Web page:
A preliminary step in the comparison of DNA meta-barcoding and fingerprinting approaches was to post-process the data according to molecular analysis steps specific to each method. For DNA fingerprinting, this was handled by setting a fixed number of OTUbin to be considered during the band profiles analysis (Ranjard et al., 2001, 2013). For the NGS approach, methodological biases (for example, PCRs or sequencing errors), which might generate OTUs of low abundance and equally represented across samples, were removed by bioinformatic filters (Quince et al., 2011) and by two post-processing steps. These steps allowed the preservation of information on the ‘rare biosphere’ while removing artifacts (Kunin et al., 2010; Terrat et al., 2012; Supplementary Table S5), conversely to the classical post-processing step (removal of all low abundant OTUs). As the data were analyzed as presence–absence data, these steps seemed a relevant consensus to avoid up-weighting the importance of rare and specific OTUs in the data set (Van Dorst et al., 2014; Zinger et al., 2014), while conserving a fine description of bacterial community assembly (Supplementary Table S3). These post-processing steps led to the conservation of at least 6000 sequences per sample, which was higher than those used in a recent study (ca 4000 reads per sample, Zinger et al., 2014). This study demonstrated that community z was weakly affected by the sequencing depth per sample unless it was shallow (<500 sequences), and that it was independent of the number of reads between samples (Zinger et al., 2014).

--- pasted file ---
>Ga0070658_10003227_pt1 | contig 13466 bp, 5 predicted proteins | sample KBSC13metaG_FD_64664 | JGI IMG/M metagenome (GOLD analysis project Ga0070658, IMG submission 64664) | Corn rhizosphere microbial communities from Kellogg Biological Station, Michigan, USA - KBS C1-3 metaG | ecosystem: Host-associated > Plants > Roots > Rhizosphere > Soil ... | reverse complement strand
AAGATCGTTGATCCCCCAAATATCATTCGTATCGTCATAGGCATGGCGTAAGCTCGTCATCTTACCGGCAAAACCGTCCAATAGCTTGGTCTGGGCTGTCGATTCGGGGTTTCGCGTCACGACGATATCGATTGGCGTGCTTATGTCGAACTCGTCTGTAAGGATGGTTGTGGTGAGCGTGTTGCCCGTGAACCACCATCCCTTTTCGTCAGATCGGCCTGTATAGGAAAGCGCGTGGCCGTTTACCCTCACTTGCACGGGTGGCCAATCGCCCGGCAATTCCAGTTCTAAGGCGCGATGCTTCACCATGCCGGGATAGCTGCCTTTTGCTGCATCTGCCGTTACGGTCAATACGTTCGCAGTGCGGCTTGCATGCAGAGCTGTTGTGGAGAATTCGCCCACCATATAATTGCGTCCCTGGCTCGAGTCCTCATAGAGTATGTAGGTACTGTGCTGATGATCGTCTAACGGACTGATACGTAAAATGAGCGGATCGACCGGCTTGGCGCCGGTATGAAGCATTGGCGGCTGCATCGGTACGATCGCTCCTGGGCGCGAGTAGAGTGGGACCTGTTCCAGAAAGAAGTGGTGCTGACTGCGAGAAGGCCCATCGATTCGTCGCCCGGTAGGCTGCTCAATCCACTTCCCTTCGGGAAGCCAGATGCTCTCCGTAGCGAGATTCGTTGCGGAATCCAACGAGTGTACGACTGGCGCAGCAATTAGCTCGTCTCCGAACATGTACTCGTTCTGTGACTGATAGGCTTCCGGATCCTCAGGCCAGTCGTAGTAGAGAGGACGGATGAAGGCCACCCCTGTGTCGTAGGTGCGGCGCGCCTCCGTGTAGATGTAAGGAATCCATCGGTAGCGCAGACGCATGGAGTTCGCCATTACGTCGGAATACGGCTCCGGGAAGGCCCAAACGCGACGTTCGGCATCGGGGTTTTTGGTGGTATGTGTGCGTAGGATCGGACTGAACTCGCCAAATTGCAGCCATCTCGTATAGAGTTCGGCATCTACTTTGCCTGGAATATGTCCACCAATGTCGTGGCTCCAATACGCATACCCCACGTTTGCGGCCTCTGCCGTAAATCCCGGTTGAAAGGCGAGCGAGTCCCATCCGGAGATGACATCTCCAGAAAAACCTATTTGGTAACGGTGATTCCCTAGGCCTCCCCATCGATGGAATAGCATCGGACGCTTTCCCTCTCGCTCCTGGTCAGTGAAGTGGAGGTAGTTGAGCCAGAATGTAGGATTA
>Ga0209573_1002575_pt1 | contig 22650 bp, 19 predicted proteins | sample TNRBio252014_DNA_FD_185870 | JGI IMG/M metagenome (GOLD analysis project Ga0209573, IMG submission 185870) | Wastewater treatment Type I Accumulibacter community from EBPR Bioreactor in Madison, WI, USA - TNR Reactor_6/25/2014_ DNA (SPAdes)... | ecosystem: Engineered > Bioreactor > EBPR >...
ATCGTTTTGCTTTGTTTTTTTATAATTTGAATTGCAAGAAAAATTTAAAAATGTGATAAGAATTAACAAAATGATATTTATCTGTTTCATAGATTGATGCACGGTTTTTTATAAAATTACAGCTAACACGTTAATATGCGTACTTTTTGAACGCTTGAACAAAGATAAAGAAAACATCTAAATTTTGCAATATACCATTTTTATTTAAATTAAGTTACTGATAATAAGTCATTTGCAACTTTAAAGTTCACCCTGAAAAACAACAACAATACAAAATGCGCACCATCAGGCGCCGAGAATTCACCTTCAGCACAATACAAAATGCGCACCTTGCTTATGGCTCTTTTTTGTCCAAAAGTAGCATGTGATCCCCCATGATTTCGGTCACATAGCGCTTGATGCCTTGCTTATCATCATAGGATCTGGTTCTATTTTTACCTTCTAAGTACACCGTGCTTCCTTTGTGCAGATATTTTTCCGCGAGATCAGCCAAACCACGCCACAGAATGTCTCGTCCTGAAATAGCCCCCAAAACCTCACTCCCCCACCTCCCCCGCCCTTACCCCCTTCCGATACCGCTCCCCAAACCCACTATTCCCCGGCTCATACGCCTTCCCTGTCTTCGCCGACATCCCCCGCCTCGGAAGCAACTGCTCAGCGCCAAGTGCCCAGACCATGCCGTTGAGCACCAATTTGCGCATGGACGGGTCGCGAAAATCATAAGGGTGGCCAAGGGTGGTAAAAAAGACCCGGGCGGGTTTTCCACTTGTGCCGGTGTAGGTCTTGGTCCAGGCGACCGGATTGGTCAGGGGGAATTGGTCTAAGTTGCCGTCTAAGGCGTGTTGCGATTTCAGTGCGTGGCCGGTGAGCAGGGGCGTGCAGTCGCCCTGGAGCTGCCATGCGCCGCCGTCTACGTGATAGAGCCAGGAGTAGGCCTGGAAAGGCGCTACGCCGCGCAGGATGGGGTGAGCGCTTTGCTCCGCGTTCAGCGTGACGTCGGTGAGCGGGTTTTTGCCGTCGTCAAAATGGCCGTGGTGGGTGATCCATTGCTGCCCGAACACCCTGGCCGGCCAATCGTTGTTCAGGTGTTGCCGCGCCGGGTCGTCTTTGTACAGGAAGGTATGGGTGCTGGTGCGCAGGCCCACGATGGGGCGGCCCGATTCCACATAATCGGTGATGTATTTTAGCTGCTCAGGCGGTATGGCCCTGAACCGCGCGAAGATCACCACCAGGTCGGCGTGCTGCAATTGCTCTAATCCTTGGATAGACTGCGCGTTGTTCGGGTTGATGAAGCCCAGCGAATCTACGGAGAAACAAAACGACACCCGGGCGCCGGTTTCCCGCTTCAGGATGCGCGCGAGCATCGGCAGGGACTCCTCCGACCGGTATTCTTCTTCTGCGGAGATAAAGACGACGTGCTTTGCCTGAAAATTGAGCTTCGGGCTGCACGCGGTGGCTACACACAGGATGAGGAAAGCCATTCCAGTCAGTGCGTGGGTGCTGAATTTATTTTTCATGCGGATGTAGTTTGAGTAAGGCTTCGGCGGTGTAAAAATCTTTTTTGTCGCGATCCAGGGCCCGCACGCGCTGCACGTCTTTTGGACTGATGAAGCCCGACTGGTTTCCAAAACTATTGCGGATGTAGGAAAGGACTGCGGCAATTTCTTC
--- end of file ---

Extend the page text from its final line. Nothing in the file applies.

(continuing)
In this context, DNA fingerprint and meta-barcoding approaches were compared for their estimation of soil bacterial community z. Both approaches associated with the Sørensen index demonstrated significant z estimates, which were in accordance with those classically observed in the literature with fingerprinting or low-depth sequencing data (Green et al., 2004, 2006; Horner-Devine et al., 2004; Bell et al., 2005; Woodcock et al., 2006; Martiny et al., 2011; Ranjard et al., 2013; Zinger et al., 2014). Interestingly, the z estimates observed with the DNA meta-barcoding approach were higher than those obtained with ARISA, although the OTUbin richness in the ARISA data set was similar to the OTU richness in the NGS data set for low clustering thresholds (from 80 to 90% similarity). Moreover, the coefficients of variation of z estimated with the DNA meta-barcoding approach were systematically smaller than with the ARISA, thereby highlighting that the z estimates obtained by DNA meta-barcoding approach are more accurate. These differences in z estimates and coefficients of variation can easily be explained: ARISA involves the analysis of the length polymorphism of the intergenic spacer between the 16S and 23S ribosomal genes (IGS) that can be considered less informative than DNA meta-barcoding, which assesses the sequence (size and nucleotide composition) (Ranjard et al., 2000; Terrat et al., 2012). This accuracy of the NGS approach in describing community assembly may reduce the similarity between sites, leading to higher estimates of community turnover. From an ecological viewpoint, DNA fingerprint and meta-barcoding approaches displayed a similar capacity to discriminate samples and both demonstrated the significant spatial structuration of soil bacterial communities in the different regions considered. In addition, both methods revealed similar trends between the regions for the hierarchy of soil bacterial community z: Brittany<(Burgundy, Landes)<South-East, in agreement with the study by Van Dorst et al. (2014) which demonstrated the similar capacity of ARISA and DNA meta-barcoding to discriminate sites at a local spatial scale. This underlines the value of both methods in demonstrating ecological trends for soil bacterial communities. Nevertheless, the DNA meta-barcoding approach provides a finer description of soil bacterial community composition than ARISA, which supports the hypothesis that the turnover rates estimated derived from the latter approach would be underestimated. One advantage of the DNA meta-barcoding approach is that a description of community assembly can be drawn from the construction of similarity clusters (OTUs) at various thresholds of sequence similarity. Here, soil bacterial community z increased significantly with increasing clustering thresholds (80 to 97%). This increase was mainly related to an increase of OTU richness from low to high clustering thresholds, in agreement with Harte et al. (2009). Interestingly, the values of z obtained for high clustering thresholds were comparable to those observed for macroorganisms (MacArthur and Wilson, 2001; Horner-Devine et al., 2004), high thresholds that are considered to reflect taxonomic levels classically used in macroecological studies (Rosselló-Mora and Amann, 2001). These findings raise insights for microbial ecologists studying the spatial structuring of soil microbial communities as they contradict the classically observed positive relationship between community turnover rate (z) and organism body size (Hillebrand et al., 2001; Drakare et al., 2006), and also suggest that soil microbial communities may display strong spatial structuration.